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HC refuses to interfere with Rs 2.5 L wedding withdrawal cap

Press Trust of India  |  New Delhi 

The High today refused to interfere with the Centre's decision to put a Rs 2.5 lakh wedding withdrawal cap, saying there is "no restriction" on "non-cash" transaction.

It also held that policy decisions are taken by the after considering expert opinion and hence, there was very limited scope for their judicial review.



"The is well settled that on matters affecting policy. This will not interfere unless the policy is unconstitutional or contrary to statutory provisions or arbitrary or irrational or in abuse of power, since the policy decisions are taken based on expert knowledge and the courts are normally not equipped to question the correctness of the same.

"The scope of judicial enquiry is therefore confined to the question whether the decision taken by the is against any statutory provision or it violates the fundamental rights of the citizens or is opposed to the provisions of the Constitution of India,"a bench of Chief Justice G Rohini and Justice Sangita Dhingra Sehgal said.

It said that the restriction on inflow of liquid may have resulted in some inconvenience but there was no restriction at all with regard to use of "any-non method of operating bank accounts of a person such as payment through cheques, demand drafts, credit or debit cards, mobile wallets and electronic fund transfer mechanisms or the like".

It dismissed the plea of advocate Birender Sangwan, who had sought relaxation on the decision to put a cap of Rs 2.5 lakh on withdrawal for wedding.

(This story has not been edited by Business Standard staff and is auto-generated from a syndicated feed.)

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HC refuses to interfere with Rs 2.5 L wedding withdrawal cap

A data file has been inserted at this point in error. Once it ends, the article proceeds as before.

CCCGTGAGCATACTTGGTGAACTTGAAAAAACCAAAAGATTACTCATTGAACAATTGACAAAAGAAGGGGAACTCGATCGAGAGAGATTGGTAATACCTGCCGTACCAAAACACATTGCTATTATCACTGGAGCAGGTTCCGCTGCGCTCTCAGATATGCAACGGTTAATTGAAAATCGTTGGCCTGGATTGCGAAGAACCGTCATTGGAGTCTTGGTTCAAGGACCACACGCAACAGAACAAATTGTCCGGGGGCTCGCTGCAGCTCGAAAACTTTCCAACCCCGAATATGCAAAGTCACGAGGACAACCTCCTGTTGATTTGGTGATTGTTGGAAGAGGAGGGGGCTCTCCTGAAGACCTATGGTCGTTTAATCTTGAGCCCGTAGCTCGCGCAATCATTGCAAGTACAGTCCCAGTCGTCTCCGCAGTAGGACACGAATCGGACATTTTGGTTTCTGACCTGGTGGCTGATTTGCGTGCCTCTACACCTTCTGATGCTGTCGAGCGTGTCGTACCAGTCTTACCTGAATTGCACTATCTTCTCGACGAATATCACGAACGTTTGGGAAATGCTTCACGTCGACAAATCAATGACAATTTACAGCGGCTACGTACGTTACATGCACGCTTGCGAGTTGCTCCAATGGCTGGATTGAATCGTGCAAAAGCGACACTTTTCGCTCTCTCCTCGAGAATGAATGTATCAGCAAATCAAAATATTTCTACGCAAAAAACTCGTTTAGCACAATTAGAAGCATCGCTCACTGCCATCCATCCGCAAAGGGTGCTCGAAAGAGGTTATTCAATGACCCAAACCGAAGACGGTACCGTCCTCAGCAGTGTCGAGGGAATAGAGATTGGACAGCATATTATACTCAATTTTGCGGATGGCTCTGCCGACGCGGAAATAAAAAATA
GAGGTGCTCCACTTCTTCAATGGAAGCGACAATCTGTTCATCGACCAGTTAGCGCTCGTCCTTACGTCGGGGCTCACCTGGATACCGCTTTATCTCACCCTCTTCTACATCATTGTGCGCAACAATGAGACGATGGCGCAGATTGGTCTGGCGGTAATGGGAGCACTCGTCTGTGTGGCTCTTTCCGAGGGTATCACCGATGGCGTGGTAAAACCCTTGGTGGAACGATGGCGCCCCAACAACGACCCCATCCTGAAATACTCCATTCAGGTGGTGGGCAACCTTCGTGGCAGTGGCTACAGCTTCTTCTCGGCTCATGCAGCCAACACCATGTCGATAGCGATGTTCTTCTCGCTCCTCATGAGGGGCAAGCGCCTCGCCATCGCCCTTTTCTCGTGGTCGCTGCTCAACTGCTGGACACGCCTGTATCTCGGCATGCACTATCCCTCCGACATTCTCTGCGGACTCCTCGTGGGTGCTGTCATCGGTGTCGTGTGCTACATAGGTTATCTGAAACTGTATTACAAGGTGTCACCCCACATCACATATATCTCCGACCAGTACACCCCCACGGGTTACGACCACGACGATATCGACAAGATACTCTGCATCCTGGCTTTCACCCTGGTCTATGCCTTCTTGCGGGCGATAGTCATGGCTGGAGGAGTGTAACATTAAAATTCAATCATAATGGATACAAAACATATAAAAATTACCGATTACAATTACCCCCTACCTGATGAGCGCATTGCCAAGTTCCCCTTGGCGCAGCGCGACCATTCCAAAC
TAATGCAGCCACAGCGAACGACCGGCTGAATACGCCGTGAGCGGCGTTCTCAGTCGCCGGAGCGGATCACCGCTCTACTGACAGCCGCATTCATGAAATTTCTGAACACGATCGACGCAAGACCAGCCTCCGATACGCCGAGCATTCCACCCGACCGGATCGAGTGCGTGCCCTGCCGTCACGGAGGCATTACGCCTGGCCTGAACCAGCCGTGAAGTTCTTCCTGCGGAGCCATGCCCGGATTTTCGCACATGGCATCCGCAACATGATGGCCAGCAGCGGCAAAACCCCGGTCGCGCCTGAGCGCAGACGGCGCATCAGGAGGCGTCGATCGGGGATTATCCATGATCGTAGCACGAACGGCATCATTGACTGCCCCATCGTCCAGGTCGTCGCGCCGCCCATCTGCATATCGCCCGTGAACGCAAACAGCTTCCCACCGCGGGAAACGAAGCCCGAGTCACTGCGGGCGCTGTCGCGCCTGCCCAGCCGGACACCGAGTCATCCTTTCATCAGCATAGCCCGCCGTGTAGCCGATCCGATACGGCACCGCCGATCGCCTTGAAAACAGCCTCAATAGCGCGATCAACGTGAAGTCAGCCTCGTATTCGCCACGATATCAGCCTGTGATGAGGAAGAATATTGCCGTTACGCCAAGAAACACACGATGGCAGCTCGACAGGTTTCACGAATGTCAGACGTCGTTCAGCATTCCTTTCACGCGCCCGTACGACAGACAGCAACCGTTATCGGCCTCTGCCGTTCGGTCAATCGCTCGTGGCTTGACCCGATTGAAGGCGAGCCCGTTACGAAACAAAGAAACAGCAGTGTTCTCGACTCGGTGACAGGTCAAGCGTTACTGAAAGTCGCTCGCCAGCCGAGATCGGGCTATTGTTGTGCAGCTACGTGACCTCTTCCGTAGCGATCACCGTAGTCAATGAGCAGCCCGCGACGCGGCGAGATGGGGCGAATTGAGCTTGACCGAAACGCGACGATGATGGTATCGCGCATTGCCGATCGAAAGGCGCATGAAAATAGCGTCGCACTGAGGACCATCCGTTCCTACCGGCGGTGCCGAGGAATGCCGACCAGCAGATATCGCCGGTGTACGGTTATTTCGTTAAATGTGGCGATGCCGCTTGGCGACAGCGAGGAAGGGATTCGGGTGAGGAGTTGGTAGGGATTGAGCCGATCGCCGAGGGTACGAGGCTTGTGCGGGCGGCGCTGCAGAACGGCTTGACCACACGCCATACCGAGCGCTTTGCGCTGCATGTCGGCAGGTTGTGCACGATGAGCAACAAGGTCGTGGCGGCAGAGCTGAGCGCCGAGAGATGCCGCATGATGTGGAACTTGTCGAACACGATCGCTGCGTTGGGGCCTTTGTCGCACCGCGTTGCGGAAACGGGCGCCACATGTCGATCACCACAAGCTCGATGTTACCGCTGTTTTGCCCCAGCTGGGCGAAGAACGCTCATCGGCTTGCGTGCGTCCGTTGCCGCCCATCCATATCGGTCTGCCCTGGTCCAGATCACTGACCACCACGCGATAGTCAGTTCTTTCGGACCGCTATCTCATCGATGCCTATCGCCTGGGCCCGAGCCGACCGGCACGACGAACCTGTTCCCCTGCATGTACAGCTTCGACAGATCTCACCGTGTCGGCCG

The Delhi High Court today refused to interfere with the Centre's decision to put a Rs 2.5 lakh wedding withdrawal cap, saying there is "no restriction" on "non-cash" transaction. It also held that policy decisions are taken by the government after considering expert opinion and hence, there was very limited scope for their judicial review. "The law is well settled that on matters affecting policy. This court will not interfere unless the policy is unconstitutional or contrary to statutory provisions or arbitrary or irrational or in abuse of power, since the policy decisions are taken based on expert knowledge and the courts are normally not equipped to question the correctness of the same. "The scope of judicial enquiry is therefore confined to the question whether the decision taken by the government is against any statutory provision or it violates the fundamental rights of the citizens or is opposed to the provisions of the Constitution of India,"a bench of Chief Justice G ... The High today refused to interfere with the Centre's decision to put a Rs 2.5 lakh wedding withdrawal cap, saying there is "no restriction" on "non-cash" transaction.

It also held that policy decisions are taken by the after considering expert opinion and hence, there was very limited scope for their judicial review.